Sprains and blisters but all for a good cause
THE START line of yesterday’s women’s mini-marathon in Dublin city centre was a mesmerising sight. As the 40,057 women taking part awaited the 3pm start, they swayed to Molly Malone, punched the air to Jedward’s Lipstick and psyched themselves up for the challenge ahead to the Rocky theme tune.
RTÉ DJ Ruth Scott got the participants, who lined Fitzwilliam Street spilling out on to Leeson Street, to do a Mexican wave – an amazing sight on a street that was a blaze of brightly coloured T-shirts, representing about 620 charities.
Some would argue that at 10km, it’s more of a fun run than a marathon, but the elites who were positioned at the front were taking it very seriously, limbering up and looking detached and focused, while largely ignoring Scott’s calls to the crowd to do jazz hands.
It was perfect mini-marathon weather for the runners, if not for some of the spectators who were shivering on the sidelines in the brisk but dry conditions. Unlike last year when runners were slipping in wet conditions, or 2009 when soaring temperatures saw people drop like flies from dehydration, the initial feedback from the Order of Malta was that the bulk of injuries treated were minor sprains and blisters.
One 55-strong group from Bagenalstown in Carlow were walking and jogging to raise money for cystic fibrosis in memory of Paul Minchin who died last month aged just 22 and whose sister Sinead was taking part in the marathon.
“He was the first double lung and heart transplant,” said Josephine Nolan, one of the group. “He’s gone but we’re raising money for other cystic fibrosis sufferers in his memory.”
One of oldest participants 76-year-old Betty Hand from Blanchardstown, Dublin, was walking and jogging with her daughter Martina to raise funds for Temple Street. This was her 29th mini-marathon and her reason for choosing the hospital is simply that it was her first port of call when her children were young.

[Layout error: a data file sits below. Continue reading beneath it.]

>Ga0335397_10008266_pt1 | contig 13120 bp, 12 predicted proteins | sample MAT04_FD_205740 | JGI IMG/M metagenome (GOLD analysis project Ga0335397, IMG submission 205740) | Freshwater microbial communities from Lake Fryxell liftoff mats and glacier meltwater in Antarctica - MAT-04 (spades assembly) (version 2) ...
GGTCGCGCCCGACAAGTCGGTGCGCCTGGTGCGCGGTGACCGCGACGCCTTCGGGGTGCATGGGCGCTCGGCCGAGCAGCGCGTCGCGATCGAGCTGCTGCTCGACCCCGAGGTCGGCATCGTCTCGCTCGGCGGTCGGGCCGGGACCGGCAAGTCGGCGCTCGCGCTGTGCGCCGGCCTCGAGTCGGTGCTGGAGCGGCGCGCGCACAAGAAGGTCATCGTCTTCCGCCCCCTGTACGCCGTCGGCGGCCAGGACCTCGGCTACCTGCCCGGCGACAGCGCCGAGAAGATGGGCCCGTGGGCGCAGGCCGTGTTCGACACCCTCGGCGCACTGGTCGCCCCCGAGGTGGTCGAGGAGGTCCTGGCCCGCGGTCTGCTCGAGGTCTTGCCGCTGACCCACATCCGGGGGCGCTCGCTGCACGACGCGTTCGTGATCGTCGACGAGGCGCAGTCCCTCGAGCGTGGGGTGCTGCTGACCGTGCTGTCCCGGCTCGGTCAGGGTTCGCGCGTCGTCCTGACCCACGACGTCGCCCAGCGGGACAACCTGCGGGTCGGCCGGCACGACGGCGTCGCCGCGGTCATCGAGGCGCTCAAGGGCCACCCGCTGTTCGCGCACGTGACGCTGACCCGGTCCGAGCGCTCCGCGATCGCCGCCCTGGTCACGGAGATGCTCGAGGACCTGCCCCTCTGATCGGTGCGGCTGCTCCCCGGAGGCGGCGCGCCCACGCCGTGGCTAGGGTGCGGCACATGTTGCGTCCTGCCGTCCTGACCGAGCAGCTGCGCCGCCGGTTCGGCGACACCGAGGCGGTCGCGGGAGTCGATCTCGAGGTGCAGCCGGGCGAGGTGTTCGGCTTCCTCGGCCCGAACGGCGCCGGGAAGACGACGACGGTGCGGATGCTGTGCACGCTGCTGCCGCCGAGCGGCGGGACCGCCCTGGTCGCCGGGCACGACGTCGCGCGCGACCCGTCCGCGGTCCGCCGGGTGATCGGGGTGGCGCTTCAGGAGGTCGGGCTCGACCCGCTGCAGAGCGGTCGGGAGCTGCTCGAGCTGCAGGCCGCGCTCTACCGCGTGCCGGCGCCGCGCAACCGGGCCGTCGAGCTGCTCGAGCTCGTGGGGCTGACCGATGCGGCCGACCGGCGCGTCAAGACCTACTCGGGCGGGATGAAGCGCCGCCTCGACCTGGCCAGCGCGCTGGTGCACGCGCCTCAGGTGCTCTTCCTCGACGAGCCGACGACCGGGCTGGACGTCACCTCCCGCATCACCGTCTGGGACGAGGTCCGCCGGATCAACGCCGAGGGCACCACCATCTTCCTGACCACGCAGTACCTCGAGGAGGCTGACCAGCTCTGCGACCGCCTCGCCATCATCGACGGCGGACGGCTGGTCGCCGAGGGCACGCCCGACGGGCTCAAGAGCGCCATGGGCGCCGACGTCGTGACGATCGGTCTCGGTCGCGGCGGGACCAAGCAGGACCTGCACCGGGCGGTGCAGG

“I would always run there if they needed to be looked at and I always found the staff there great. I don’t take the marathon seriously, I enjoy it. It’s a great bit of craic, and I love all the cheering and clapping and the music along the way.”
Cecelia Zaragoza who lives in Rathangan, Co Kildare, was raising money for SIDs Ireland, a charity very close to her heart. Her son died of the Sudden Infant Death syndrome when only four months old in 2005 and she found the charity a great source of support. She and her sister-in-law Sheila Wall and friend Michelle Gallagher, were taking part in the marathon for first time.
Lord mayor Gerry Breen, threw himself into the spirit of the event and was overheard singing the mini-marathon theme tune There’s a Whole Lot of Loving as he boarded the VIP bus to the finish line on St Stephen’s Green.
A keen runner, he did a 5km run for RTÉ’s Operation Transformation, which involved having to fasten his mayoral chain in place with safety pins, and says he runs in St Anne’s Park, Raheny, five times a week.
This year’s winner was Caitríona Jennings from Donegal, who lives in Chapelizod, Dublin, in a time of 35.29. She pipped Siobhán O’Doherty from Nenagh, Co Tipperary, whose time was 35.31.
About 15 minutes or so later Rosanna Davison, glided past the finish post with hardly a hair out of place.
The mood was generally happy as people passed the finish line and drifted onto the surrounding streets, discussing the great atmosphere and how well organised the event was.